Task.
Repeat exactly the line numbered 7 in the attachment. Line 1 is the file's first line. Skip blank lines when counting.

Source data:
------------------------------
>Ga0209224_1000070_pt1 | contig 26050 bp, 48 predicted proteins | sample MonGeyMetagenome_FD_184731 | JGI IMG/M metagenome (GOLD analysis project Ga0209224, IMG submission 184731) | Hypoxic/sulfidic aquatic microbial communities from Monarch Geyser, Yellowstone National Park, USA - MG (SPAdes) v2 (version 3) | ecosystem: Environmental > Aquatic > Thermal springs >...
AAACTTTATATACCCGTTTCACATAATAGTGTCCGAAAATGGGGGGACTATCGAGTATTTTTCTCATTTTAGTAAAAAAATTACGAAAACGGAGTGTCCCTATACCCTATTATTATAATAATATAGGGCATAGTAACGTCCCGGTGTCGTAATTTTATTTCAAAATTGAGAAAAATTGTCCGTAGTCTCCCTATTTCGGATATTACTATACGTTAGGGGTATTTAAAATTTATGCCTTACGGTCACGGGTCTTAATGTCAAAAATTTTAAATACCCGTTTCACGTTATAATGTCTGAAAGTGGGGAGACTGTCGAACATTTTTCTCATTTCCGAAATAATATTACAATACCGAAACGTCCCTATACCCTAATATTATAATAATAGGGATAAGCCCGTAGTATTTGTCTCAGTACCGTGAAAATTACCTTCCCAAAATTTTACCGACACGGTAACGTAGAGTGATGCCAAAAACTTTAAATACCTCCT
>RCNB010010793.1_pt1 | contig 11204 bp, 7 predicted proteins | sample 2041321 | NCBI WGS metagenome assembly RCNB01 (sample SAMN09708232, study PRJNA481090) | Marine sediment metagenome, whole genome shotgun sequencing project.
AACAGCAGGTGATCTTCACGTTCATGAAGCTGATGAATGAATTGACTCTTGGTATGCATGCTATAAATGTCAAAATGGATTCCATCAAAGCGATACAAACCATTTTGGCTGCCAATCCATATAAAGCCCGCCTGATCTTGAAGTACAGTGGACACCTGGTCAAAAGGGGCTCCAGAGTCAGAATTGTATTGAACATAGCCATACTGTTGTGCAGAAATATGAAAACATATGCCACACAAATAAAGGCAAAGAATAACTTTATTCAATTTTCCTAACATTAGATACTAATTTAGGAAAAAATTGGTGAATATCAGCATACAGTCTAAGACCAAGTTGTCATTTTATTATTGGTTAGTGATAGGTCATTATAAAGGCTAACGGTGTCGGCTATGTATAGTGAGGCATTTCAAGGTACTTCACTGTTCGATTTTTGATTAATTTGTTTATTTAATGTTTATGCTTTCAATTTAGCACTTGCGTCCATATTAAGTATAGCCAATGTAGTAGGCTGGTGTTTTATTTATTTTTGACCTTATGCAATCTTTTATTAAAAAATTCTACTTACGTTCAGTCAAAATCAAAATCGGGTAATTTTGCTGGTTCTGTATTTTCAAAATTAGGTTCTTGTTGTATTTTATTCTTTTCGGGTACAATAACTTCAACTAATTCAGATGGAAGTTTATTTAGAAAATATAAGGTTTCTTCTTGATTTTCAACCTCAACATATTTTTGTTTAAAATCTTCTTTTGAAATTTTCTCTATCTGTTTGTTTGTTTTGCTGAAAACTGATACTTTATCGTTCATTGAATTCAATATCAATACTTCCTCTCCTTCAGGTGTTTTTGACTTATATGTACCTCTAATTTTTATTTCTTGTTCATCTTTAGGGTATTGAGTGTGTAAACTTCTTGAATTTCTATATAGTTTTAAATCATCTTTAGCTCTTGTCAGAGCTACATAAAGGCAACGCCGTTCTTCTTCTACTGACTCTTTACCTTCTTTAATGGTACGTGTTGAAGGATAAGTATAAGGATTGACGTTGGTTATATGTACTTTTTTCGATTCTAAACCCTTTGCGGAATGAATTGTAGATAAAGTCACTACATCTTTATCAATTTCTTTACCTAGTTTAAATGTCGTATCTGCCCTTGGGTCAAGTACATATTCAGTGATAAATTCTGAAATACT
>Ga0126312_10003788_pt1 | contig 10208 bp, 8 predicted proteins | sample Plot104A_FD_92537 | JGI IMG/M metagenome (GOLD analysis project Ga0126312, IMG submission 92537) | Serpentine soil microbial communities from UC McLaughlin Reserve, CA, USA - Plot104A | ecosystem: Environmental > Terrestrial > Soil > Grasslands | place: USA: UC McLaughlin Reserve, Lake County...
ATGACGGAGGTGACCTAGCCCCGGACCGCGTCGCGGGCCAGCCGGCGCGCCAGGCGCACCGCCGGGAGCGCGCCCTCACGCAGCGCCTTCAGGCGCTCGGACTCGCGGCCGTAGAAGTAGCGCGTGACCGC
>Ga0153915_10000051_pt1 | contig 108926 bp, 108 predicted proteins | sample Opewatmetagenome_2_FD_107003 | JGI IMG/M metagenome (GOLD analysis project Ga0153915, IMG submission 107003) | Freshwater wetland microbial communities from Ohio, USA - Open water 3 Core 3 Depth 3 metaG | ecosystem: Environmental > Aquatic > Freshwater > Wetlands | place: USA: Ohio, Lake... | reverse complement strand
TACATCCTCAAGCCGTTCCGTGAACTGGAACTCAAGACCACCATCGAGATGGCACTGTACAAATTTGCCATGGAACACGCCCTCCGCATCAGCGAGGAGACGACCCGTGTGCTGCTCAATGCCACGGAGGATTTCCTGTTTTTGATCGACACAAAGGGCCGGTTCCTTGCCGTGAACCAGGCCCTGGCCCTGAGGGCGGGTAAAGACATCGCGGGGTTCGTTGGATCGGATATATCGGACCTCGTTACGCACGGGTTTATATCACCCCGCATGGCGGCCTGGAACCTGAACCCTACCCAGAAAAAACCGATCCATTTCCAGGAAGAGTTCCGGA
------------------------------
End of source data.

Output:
>Ga0153915_10000051_pt1 | contig 108926 bp, 108 predicted proteins | sample Opewatmetagenome_2_FD_107003 | JGI IMG/M metagenome (GOLD analysis project Ga0153915, IMG submission 107003) | Freshwater wetland microbial communities from Ohio, USA - Open water 3 Core 3 Depth 3 metaG | ecosystem: Environmental > Aquatic > Freshwater > Wetlands | place: USA: Ohio, Lake... | reverse complement strand